CEO Tim Cook said during the firm's fiscal first quarter earnings call that such tax reform would be "good for Apple." But while waiting for details on a plan, Cook said the company is "always looking at acquisitions" for their strategic value.
Several analyst notes leading up to the earnings report laid out a range of scenarios on what Apple could do with its cash:
- Simona Jankowski at Goldman Sachs said in an April 12 note that she expects Apple to increase its cumulative capital return program by $45 billion to $50 billion over the next two years.
- UBS' Steven Milunovich wrote in a Monday report he expects Apple to increase buybacks by $40 billion and raise the dividend by 10 percent to 62 cents a share. He has a buy rating with a price target of $151 a share.
- Barclays' Mark Moskowitz said in a Monday report that "a cloud acquisition could better position Apple for the long term by providing the company with greater exposure to the enterprise."
Such conjecture, Damodaran said, however, is generally faulty. The one thing he credits Apple for is not listening to many of those Wall Street analysts.
"Accumulating cash is actually the end product of a good investment. Be glad that not every company is a cash-burning machine. You need cash-accumulating companies like Apple to help," he said, noting that theoretically, shareholders could use the extra capital they earned from Apple's stock to invest in Tesla or Uber so Apple doesn't have to do that for them.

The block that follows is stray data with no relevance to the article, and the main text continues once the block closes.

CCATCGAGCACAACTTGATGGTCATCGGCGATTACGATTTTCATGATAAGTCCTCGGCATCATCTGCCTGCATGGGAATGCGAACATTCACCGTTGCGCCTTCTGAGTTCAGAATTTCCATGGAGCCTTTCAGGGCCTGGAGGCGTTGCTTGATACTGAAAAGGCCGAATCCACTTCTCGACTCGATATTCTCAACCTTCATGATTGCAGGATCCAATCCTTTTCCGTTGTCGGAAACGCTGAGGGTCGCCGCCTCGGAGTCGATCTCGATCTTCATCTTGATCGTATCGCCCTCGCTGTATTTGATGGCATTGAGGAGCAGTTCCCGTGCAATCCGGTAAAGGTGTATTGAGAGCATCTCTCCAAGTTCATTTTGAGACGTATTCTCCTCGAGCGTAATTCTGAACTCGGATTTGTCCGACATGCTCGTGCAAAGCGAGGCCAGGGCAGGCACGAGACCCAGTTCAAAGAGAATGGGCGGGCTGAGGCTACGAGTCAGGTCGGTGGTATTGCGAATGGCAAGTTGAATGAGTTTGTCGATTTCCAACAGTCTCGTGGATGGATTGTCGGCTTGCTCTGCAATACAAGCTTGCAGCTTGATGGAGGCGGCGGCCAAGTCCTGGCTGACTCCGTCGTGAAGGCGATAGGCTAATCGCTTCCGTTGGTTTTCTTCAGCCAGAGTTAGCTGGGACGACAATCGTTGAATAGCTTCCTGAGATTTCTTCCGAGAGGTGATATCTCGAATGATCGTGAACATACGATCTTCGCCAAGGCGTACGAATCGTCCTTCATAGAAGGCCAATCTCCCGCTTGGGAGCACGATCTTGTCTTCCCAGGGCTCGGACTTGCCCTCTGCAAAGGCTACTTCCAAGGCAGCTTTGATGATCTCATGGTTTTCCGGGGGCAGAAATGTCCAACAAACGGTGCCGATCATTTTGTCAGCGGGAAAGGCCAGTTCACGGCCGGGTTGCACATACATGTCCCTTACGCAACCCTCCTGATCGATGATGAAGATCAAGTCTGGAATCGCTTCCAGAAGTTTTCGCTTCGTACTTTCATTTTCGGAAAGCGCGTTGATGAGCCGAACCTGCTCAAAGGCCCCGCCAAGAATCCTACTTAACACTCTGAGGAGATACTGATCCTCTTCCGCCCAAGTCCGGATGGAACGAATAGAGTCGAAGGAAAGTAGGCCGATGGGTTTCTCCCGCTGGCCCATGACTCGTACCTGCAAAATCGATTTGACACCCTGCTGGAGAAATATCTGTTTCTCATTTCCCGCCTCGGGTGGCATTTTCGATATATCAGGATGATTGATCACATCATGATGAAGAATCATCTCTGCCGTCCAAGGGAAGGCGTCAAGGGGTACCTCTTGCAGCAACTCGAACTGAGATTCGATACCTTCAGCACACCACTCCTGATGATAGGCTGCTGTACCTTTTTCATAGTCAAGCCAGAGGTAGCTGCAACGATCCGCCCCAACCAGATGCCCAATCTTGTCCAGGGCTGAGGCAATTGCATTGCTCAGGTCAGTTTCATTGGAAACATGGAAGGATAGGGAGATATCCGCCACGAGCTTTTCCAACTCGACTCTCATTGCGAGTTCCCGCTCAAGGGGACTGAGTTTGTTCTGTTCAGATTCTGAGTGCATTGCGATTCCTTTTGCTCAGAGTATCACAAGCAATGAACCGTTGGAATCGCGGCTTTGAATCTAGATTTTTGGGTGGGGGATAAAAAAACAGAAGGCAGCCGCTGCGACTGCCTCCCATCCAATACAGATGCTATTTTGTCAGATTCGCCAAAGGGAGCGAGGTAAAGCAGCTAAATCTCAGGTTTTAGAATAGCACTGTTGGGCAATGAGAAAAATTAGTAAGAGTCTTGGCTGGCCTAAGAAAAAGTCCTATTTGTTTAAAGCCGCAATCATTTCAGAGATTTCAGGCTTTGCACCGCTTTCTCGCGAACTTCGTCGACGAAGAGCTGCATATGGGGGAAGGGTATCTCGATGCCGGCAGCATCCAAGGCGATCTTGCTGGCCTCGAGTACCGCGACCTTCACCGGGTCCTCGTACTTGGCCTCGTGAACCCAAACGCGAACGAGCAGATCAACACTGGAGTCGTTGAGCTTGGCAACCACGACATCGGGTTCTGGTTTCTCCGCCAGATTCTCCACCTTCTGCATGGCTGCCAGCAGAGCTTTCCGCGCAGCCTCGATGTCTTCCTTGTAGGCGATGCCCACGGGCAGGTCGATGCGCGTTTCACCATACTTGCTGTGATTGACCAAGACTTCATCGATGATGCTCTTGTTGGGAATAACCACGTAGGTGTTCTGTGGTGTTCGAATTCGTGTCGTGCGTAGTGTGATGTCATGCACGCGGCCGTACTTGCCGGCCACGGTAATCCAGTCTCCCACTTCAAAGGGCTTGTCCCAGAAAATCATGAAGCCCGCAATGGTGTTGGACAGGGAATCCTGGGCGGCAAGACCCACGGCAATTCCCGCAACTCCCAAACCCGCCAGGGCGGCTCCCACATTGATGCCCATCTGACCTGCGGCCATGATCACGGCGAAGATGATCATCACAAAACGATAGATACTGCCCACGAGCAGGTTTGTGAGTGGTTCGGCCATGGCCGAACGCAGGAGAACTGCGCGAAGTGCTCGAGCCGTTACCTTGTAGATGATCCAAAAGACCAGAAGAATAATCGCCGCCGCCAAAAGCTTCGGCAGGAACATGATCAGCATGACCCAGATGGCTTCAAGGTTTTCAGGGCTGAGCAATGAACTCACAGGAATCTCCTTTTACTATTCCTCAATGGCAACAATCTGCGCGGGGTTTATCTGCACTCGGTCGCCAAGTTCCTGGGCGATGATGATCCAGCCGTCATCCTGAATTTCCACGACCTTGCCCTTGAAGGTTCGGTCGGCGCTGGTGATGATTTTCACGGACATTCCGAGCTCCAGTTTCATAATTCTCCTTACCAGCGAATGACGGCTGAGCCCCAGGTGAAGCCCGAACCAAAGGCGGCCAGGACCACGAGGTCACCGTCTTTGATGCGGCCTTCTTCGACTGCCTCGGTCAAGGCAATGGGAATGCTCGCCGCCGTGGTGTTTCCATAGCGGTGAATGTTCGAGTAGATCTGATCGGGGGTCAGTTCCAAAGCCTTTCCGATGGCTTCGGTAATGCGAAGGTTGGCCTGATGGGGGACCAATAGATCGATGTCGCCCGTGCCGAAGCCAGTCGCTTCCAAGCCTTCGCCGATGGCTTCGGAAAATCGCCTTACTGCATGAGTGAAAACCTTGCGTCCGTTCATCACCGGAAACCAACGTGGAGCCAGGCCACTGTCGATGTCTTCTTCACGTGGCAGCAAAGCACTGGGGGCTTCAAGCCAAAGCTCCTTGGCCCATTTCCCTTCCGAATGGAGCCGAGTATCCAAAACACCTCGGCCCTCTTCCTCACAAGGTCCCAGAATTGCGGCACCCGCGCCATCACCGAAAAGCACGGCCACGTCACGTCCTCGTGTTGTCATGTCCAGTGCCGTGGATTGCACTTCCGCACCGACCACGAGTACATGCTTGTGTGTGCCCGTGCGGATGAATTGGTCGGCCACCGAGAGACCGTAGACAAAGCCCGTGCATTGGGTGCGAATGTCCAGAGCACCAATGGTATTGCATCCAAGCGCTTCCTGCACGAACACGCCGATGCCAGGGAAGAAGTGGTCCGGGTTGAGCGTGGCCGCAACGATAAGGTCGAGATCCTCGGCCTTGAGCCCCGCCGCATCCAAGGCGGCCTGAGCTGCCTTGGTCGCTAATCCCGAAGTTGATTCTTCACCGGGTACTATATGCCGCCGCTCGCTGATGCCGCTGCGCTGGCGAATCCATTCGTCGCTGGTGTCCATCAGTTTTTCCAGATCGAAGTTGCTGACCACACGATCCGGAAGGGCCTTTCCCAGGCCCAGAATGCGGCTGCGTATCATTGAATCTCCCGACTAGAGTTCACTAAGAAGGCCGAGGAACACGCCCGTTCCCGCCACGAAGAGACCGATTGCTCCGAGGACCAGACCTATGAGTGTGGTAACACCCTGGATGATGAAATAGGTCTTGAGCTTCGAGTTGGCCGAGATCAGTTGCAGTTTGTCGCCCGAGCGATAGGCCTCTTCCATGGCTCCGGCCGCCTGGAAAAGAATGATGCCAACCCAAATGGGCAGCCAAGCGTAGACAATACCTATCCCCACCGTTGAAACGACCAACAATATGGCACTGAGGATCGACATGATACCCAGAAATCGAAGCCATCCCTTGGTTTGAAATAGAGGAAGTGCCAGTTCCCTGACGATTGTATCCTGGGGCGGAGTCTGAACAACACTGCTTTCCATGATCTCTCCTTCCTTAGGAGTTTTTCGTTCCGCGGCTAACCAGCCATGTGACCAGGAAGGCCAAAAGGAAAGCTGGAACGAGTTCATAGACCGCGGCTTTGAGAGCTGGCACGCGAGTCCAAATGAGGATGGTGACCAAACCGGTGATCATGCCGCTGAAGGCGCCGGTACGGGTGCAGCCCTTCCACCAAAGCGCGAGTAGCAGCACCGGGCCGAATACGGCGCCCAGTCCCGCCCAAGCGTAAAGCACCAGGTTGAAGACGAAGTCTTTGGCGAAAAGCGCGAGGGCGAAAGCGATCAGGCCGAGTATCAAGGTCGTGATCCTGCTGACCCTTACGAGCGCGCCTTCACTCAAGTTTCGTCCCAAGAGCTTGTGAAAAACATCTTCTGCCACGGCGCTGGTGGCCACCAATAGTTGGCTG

On Monday, the Wall Street Journal ran a front-page story on Apple's cash hoard that noted management's preference for leaving cash untouched, while pointing out that the iPhone maker "could buy both Tesla and Netflix and still have plenty left over."
The online version of the article also included an interactive graphic which lets readers choose which companies Apple could buy with its cash.
Shares of electric car company and infamous cash burner Tesla hit an intraday record on Tuesday and have a market capitalization worth more than $52 billion. Netflix shares traded within $2 of their intraday record high touched Monday and currently tip the scales at a market value above $67 billion.
"Cash is not the problem. It's what they could do with the cash that could potentially be a problem," Damodaran said. "It can become a problem if people stop trusting management and you know what could cause people to stop trusting management? A big acquisition."
— CNBC's Michael Bloom, Steven Kopack and Christine Wang contributed to this report.
Watch: What the charts say about Apple earnings